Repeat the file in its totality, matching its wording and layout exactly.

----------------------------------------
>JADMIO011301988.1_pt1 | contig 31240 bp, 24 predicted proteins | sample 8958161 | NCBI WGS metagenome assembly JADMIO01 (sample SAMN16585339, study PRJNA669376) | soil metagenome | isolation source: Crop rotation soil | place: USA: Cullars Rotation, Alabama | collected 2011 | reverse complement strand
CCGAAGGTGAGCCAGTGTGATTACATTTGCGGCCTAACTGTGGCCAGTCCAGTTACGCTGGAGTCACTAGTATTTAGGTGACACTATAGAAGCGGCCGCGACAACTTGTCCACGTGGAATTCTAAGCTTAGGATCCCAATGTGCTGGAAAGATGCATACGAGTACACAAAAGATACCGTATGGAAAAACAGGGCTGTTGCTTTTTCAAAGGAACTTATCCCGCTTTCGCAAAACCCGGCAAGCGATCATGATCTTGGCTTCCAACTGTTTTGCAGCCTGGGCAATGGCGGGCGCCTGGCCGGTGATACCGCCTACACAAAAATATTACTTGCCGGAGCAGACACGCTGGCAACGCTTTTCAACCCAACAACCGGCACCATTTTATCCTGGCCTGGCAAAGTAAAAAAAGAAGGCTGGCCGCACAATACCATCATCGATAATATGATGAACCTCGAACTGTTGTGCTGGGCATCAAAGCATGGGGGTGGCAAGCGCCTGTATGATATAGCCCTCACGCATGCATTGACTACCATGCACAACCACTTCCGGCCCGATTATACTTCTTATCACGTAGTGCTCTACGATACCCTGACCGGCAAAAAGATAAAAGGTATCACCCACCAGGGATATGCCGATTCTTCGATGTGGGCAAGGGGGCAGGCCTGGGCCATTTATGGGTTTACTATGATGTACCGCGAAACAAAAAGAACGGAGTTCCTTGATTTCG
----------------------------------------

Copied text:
>JADMIO011301988.1_pt1 | contig 31240 bp, 24 predicted proteins | sample 8958161 | NCBI WGS metagenome assembly JADMIO01 (sample SAMN16585339, study PRJNA669376) | soil metagenome | isolation source: Crop rotation soil | place: USA: Cullars Rotation, Alabama | collected 2011 | reverse complement strand
CCGAAGGTGAGCCAGTGTGATTACATTTGCGGCCTAACTGTGGCCAGTCCAGTTACGCTGGAGTCACTAGTATTTAGGTGACACTATAGAAGCGGCCGCGACAACTTGTCCACGTGGAATTCTAAGCTTAGGATCCCAATGTGCTGGAAAGATGCATACGAGTACACAAAAGATACCGTATGGAAAAACAGGGCTGTTGCTTTTTCAAAGGAACTTATCCCGCTTTCGCAAAACCCGGCAAGCGATCATGATCTTGGCTTCCAACTGTTTTGCAGCCTGGGCAATGGCGGGCGCCTGGCCGGTGATACCGCCTACACAAAAATATTACTTGCCGGAGCAGACACGCTGGCAACGCTTTTCAACCCAACAACCGGCACCATTTTATCCTGGCCTGGCAAAGTAAAAAAAGAAGGCTGGCCGCACAATACCATCATCGATAATATGATGAACCTCGAACTGTTGTGCTGGGCATCAAAGCATGGGGGTGGCAAGCGCCTGTATGATATAGCCCTCACGCATGCATTGACTACCATGCACAACCACTTCCGGCCCGATTATACTTCTTATCACGTAGTGCTCTACGATACCCTGACCGGCAAAAAGATAAAAGGTATCACCCACCAGGGATATGCCGATTCTTCGATGTGGGCAAGGGGGCAGGCCTGGGCCATTTATGGGTTTACTATGATGTACCGCGAAACAAAAAGAACGGAGTTCCTTGATTTCG